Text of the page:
Boulevard Solitude

Boulevard Solitude

Boulevard Solitude

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Boulevard Solitutde is a Lyrisches Drama (lyric drama) or opera in one act by Hans Werner Henze to a German libretto by Grete Weil after the play by Walter Jockisch, in its turn a modern telling of François Prévost's Manon Lescaut. The premiere was on February 17, 1952 at the Landestheater, Hanover. It was performed for the first time in the United States at the Santa Fe Opera in 1967.

Henze’s first work of real note, the opera stands out for its use of strong jazz influence from a composer who had hitherto been associated with twelve tone technique. The piece is a reworking of the Manon Lescaut story, already adapted operatically by Auber, Massenet and Puccini, into a contemporary framework.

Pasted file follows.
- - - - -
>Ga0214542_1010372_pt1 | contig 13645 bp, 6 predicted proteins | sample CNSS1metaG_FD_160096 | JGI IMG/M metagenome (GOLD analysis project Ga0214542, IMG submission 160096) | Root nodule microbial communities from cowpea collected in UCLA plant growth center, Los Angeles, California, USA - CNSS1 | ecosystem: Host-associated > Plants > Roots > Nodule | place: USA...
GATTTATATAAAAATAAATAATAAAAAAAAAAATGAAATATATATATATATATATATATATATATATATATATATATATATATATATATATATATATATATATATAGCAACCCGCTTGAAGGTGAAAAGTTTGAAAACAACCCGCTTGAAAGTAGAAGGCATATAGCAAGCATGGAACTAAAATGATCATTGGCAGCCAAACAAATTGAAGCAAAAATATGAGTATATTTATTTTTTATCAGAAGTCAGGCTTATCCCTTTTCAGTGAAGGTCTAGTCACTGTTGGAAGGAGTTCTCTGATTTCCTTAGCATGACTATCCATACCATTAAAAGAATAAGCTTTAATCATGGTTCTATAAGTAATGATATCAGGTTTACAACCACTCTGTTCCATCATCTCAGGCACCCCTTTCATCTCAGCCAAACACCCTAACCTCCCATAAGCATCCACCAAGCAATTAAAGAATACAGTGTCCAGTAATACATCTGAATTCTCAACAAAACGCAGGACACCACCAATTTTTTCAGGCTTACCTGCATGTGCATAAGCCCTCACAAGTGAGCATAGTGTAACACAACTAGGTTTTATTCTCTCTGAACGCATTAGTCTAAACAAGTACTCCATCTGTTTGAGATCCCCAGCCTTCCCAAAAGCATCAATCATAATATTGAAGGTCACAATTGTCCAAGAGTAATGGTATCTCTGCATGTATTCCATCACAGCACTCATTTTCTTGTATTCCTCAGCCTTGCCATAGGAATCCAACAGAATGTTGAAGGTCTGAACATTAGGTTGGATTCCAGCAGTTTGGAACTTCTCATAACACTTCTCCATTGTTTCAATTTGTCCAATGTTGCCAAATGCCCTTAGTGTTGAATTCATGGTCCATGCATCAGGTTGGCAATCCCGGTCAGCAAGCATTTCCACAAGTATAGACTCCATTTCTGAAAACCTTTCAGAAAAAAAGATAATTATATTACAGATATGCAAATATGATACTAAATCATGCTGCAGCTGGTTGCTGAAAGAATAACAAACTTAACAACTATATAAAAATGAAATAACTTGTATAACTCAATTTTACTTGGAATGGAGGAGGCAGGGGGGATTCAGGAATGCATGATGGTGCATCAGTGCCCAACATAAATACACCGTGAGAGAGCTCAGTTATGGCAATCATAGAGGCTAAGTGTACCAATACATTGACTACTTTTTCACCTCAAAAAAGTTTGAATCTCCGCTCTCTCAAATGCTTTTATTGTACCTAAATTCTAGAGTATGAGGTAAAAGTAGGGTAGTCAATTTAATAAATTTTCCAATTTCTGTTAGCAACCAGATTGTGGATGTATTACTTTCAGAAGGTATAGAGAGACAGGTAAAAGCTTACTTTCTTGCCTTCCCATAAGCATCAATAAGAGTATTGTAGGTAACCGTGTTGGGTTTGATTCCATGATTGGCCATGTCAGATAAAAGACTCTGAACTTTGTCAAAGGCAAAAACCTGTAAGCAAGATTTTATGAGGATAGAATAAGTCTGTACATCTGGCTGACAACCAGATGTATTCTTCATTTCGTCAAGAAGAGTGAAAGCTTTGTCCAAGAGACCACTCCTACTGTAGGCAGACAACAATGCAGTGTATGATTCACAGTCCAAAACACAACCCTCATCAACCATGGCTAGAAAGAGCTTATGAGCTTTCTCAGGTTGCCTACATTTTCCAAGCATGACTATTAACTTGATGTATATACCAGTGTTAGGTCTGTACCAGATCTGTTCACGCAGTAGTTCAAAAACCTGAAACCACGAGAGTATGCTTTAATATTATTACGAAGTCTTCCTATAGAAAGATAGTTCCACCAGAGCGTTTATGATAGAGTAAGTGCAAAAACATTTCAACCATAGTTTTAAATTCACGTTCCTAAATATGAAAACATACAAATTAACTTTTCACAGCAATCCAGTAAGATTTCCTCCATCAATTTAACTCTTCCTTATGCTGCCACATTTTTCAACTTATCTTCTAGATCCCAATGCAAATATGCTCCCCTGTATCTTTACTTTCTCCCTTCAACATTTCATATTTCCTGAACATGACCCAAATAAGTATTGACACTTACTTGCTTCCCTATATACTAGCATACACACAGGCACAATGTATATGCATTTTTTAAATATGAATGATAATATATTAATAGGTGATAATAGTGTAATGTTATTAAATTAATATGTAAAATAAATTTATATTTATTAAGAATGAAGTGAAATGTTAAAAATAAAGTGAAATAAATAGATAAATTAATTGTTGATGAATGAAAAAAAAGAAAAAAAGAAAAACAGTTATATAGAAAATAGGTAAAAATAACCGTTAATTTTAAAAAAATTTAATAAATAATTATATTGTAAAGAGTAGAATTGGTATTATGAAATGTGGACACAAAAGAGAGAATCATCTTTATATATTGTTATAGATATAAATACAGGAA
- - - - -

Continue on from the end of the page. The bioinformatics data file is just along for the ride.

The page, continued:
Although not part of the core operatic repertoire, Boulevard Solitude continues to be performed and is popular with audiences, with a London revival in 2000 going on to sell heavily despite much negative critical reception and attacks from the tabloid press.



Scene 1: The waiting room of a busy train station in a large French city.
The student Armand des Grieux meets a young woman by the name of Manon Lescaut, who is being brought to boarding school in Lausana by her brother. Armand instantly falls in love with Manon, and the two run off to Paris together.

Scene 2: An attic in Paris.
The two live together happily, although in poverty, in an attic room. Armand has been cut off by his father on account of his...
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